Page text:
It's not been a week into the New Year and we can hear an old sound that we expected to have receded into the background: the raucous sucking sound of a giant straw emptying coffers. Corruption - corruption in full public view, at any rate - seems to have made as emphatic a comeback as long sideburns and flared trousers.
But while every righteous voice, whether in public or private space, decries the preponderance of grubby hands, the core reason why such matters are likely to slide like water off the proverbial duck's back is frightfully simple: the lack of any deterrence. You don't seem to pay for being corrupt in India, especially if you're in high places. We certainly don't see any signs of anyone doing anything to rid us of our cynicism.
It's not as if we, as a nation, celebrate or look away from thievery. Trawl the internet and follow those nodding heads on television and op-ed pages, and you'll find very serious people being very seriously upset about rampant corruption.
But if we chuckled at Nitin Gadkari's theological defence of BJP chief minister in Karnataka BS Yeddyurappa, who's accused of bending rules to dole out public largesse to members of his family, the BJP president's distinction of the 'immoral' and the 'illegal' has become standard operating procedure all around.
Prime Minister Manmohan Singh is as clean as a whistle. But a scarecrow is as good as its ability to scare pilfering crows. The UPA's litany of grubby hands in its midst - whether pertaining to keepers of extremely dodgy ledgers during the run-up to the Commonwealth Games or creators of a massive vacuum in the exchequer's kitty during the allocation of the 2G spectrum - all point to authorities making their case that 'illegalities' are mere 'immoralities' and therefore not worthy of punishment yet, the 'yet' being an invitation to public forgetfulness.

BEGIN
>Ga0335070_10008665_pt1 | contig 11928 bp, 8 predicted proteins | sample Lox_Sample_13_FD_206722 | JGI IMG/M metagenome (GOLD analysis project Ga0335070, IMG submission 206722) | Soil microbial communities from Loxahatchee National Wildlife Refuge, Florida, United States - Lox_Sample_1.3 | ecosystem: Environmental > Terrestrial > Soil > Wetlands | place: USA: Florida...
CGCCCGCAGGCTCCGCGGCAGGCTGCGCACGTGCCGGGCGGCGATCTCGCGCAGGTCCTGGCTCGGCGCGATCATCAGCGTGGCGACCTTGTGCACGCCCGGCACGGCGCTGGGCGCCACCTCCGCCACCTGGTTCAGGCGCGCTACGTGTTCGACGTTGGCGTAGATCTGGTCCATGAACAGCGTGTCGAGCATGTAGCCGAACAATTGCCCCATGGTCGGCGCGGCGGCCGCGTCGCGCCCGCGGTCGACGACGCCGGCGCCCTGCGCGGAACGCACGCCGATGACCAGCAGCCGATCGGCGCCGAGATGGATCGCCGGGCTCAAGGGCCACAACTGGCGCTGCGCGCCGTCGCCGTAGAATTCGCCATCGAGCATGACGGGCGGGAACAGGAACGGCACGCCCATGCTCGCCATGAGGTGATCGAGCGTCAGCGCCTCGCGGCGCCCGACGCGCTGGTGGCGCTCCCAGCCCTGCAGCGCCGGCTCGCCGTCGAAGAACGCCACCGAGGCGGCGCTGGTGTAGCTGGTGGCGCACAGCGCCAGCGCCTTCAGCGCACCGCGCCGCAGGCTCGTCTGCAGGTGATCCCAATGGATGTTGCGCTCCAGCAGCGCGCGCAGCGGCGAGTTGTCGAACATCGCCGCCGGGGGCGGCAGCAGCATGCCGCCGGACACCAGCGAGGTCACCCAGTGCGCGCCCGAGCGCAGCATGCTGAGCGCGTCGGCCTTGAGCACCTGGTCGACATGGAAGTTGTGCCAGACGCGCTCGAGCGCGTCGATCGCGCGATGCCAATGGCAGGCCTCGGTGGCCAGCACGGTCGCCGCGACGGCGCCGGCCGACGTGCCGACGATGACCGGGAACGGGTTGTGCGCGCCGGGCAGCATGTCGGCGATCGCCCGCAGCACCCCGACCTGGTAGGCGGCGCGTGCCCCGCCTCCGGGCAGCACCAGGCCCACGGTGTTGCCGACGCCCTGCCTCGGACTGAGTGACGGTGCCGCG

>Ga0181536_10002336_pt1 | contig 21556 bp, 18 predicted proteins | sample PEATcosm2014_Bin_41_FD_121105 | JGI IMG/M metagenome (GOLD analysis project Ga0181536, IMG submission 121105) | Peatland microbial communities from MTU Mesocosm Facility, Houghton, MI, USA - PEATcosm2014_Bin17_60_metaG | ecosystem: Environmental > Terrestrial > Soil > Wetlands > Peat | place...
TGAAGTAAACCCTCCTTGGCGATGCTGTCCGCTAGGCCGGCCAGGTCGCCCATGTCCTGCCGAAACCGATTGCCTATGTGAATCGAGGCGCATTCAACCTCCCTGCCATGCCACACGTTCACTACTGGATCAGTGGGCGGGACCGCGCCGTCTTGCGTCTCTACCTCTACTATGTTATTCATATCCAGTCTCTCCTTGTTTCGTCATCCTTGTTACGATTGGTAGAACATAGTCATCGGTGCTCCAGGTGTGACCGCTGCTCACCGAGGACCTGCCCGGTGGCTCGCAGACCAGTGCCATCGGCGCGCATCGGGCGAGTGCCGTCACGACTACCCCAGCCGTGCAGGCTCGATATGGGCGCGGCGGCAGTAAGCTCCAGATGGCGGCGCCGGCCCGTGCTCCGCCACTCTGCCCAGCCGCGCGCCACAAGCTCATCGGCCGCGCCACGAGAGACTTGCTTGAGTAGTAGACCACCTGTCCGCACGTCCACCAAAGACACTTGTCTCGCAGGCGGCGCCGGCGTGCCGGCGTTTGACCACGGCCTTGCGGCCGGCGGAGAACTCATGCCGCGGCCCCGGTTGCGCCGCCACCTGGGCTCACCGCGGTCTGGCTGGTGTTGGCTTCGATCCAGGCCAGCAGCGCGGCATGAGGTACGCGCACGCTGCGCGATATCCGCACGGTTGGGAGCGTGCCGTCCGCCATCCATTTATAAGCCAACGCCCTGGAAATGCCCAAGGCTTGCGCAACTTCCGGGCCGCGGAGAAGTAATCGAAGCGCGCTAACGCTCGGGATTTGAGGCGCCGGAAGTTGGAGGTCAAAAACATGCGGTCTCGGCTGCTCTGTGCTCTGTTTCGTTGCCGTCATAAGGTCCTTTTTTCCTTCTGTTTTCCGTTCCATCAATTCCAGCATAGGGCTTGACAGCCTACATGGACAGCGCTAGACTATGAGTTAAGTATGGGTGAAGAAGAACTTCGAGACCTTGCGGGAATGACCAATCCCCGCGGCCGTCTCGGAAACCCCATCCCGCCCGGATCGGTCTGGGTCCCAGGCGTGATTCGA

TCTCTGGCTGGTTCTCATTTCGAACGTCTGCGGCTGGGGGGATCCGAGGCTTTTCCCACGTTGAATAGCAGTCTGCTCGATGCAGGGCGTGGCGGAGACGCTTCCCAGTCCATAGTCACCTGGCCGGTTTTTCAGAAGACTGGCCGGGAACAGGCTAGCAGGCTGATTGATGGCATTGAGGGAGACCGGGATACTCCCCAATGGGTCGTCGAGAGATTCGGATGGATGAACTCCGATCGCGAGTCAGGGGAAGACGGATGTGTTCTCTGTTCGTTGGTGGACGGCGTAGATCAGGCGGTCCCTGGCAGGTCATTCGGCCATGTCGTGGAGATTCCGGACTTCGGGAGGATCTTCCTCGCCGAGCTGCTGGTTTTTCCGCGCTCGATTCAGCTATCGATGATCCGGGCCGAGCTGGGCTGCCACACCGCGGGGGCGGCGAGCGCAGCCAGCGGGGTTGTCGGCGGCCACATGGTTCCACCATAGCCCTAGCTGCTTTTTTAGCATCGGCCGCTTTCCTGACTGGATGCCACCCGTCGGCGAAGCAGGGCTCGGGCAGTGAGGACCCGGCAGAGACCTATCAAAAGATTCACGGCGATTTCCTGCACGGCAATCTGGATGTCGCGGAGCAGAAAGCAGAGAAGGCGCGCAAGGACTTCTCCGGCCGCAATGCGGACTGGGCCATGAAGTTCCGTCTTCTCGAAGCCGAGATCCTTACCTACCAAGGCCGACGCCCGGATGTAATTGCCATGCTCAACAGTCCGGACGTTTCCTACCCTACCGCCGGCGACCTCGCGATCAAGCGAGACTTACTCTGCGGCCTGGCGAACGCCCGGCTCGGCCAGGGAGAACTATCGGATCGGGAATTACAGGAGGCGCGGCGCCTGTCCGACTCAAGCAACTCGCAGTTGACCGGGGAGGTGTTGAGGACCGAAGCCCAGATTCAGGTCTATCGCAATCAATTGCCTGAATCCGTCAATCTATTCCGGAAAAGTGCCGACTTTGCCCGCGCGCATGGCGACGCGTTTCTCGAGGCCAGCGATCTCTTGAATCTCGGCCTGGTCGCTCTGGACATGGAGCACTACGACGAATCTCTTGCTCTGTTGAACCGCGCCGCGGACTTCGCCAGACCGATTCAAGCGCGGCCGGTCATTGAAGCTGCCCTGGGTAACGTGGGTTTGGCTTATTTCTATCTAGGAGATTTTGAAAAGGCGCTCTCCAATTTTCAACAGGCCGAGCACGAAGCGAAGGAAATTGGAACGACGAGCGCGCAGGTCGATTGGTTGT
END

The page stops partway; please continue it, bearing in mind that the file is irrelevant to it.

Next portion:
The lack of internal accountability - not confined to governments, as seen by the latest case of frauds perpetrated by Citibank employees - points to a dangerous malaise. It is one thing to defend one's own from charges of impropriety; it's quite another to go out of one's way to not take any action and cover an accused 'fellowman' with an impenetrable protective cloak.
In such a situation, not only is there little or no disincentive to be honest in this country, but it can be seen as an open invitation to steal. The law can - and does - take its own time to prove a man innocent or guilty. But surely morality has its role to play in making the corrupt less wanted in organisations that effortlessly make moral claims?